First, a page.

ACT Alliance will continue to advocate and work for increased use of cash transfers in humanitarian response through promotion and technical support to cash based programming, capacity building and studies.

  • Cross cutting issues

    Cash

  • Specific initiatives

    The Grand Bargain

5B
Invest according to risk

Individual Commitment

Joint Commitment

Core Commitment

  • What led your organization to make the commitment?

    The membership of the ACT Alliance has a common understanding that efforts need to be made to strengthen the resilience of affected communities as well as strengthening local capacities. This will be achieved by reforming the ACT Rapid Response Fund (RRF) so that it is targeted exclusively for national and local members and incentivizes greater investment in emergency preparedness, disaster risk reduction and resilience. More specifically, the aim is to enable first responders to conduct immediate emergency response programming focused on saving lives, over a three month timeframe and provide additional funding to members having early preparedness and response plans.

  • Achievements at a glance

    A revised RRF policy was drafted and approved which states the following:
    • Only national ACT members are eligible for rapid response funds
    • Forums/members with up-to-date Emergency Preparedness and Response Plans (EPRPs) are eligible for additional funding and projects can have longer lifespans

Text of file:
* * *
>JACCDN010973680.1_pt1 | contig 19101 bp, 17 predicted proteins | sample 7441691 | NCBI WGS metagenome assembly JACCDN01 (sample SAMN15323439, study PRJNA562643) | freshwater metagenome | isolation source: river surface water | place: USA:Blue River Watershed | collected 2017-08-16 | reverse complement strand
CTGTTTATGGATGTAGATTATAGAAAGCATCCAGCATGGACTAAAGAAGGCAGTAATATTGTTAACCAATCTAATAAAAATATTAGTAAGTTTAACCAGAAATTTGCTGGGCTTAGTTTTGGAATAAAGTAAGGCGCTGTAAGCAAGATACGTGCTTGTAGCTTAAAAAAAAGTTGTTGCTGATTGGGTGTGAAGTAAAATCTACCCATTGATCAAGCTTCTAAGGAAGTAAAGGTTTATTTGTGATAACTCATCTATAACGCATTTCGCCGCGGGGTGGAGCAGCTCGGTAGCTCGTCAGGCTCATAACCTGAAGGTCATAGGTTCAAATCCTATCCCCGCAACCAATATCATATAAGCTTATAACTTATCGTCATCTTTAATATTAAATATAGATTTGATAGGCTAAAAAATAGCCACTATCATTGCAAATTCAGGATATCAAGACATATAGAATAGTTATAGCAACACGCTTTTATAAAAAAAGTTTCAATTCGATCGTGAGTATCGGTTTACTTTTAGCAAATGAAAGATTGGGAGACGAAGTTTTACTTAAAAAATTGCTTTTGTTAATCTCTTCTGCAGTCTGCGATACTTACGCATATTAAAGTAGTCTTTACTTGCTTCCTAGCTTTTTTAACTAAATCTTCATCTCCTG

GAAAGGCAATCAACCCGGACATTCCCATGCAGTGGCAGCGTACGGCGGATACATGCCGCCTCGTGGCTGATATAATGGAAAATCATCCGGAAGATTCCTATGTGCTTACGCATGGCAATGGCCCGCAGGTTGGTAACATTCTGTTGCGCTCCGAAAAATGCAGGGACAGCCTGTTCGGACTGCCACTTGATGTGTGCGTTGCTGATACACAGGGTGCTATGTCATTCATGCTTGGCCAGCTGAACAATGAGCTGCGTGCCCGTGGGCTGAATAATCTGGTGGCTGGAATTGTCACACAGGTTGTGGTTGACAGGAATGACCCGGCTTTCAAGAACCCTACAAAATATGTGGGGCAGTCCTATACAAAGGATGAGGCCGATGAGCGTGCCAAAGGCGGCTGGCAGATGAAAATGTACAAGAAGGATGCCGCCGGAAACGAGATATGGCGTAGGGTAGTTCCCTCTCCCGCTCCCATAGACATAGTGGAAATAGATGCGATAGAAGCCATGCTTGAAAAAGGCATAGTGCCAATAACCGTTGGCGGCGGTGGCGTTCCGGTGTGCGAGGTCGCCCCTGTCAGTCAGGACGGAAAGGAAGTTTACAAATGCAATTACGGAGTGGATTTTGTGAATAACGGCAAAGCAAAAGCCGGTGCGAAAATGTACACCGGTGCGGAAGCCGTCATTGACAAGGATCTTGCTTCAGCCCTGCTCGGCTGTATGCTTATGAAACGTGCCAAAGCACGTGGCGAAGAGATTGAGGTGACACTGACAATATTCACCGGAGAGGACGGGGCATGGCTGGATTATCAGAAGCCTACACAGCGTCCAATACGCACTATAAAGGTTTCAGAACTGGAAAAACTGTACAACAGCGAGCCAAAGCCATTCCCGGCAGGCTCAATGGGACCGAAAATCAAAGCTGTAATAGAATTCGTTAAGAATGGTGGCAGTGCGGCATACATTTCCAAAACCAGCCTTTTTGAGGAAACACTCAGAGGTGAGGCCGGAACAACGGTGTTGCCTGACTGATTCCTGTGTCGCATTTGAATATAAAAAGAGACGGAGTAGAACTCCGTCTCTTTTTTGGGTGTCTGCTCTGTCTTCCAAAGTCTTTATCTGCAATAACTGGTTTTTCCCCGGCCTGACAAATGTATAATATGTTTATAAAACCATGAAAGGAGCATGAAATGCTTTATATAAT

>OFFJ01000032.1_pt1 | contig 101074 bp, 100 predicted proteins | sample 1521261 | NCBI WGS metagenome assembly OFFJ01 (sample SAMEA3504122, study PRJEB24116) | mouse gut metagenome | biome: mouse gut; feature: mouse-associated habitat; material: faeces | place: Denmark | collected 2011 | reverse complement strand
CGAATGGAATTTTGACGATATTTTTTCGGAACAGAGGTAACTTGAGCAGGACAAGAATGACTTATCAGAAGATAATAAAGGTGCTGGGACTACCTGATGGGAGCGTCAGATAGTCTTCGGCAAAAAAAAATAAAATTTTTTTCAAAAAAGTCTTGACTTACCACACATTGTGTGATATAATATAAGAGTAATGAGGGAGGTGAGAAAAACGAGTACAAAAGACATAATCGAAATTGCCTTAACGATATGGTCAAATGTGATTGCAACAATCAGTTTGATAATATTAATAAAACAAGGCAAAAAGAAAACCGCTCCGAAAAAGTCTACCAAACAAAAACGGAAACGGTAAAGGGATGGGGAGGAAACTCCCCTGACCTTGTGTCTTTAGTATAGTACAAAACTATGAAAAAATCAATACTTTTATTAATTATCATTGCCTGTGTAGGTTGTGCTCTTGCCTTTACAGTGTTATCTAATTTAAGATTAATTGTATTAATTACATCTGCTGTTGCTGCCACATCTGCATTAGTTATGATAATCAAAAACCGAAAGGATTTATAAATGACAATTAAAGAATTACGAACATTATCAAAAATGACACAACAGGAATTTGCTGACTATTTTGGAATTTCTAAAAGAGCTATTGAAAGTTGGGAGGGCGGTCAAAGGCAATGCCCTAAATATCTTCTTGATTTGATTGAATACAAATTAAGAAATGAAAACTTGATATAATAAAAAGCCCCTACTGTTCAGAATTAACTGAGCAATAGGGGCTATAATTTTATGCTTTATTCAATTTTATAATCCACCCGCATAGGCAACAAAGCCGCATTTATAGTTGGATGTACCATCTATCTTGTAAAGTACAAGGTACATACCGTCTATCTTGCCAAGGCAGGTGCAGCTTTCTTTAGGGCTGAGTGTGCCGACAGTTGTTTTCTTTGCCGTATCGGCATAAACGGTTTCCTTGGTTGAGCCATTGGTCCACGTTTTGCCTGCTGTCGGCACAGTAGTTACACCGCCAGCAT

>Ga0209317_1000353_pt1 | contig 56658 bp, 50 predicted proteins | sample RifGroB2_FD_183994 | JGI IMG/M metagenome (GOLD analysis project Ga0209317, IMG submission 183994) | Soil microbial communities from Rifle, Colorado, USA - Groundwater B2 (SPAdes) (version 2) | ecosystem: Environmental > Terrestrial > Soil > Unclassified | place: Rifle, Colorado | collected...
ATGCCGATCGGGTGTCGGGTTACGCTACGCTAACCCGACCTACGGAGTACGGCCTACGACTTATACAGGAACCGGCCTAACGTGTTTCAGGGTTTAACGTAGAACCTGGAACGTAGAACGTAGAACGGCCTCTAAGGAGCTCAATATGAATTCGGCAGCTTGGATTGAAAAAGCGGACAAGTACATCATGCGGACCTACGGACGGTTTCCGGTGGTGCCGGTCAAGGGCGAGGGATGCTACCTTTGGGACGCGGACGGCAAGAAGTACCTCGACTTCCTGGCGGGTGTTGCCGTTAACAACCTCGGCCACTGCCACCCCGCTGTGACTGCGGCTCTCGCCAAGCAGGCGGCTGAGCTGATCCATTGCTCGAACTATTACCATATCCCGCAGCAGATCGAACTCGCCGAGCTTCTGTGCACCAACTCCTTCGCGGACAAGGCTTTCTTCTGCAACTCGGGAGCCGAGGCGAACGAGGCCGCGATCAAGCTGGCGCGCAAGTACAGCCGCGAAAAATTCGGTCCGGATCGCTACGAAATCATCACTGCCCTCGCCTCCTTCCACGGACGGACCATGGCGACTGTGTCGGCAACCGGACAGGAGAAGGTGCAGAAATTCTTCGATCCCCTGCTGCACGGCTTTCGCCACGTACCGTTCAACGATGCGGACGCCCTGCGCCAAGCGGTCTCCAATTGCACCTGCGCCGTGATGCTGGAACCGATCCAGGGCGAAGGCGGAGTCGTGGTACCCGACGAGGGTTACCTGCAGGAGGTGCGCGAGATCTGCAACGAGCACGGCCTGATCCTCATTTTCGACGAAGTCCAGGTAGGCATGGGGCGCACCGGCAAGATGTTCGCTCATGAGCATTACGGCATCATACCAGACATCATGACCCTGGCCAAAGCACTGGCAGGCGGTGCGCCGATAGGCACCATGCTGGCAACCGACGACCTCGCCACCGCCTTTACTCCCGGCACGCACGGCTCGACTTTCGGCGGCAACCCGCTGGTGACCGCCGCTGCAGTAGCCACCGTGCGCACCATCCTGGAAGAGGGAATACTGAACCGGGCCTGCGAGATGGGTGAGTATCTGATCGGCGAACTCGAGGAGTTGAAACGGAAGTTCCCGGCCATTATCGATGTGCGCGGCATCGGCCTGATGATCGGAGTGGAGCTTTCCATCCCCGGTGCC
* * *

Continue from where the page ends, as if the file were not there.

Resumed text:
• RRF funds can also be used to cover the cost of replenishment of a member’s in-country stocks which were used in the emergency response

    The RRF template & process/protocol were revised and streamlined so as to be more accessible to local/national and less time-consuming.

  • How is your organization assessing progress

    Currently under review and discussion within the ACT Alliance Humanitarian Policy and Practice Group.

  • Challenges faced in implementation

    No significant challenges to report at this point in time.

  • Next step to advance implementation in 2017

    In Spring 2017, we are planning to set-up a small working group/think tank around the early preparedness and response plans (EPRP) tool and its associated process that will be tasked to revise this tool and establish an action plan for its improvement. In Spring 2017 and Summer 2017, forums & members will receive trainings on the revised humanitarian response mechanism (including the Rapid Response Funds tools & process) to ensure strengthened capacities of members and a higher quality of programming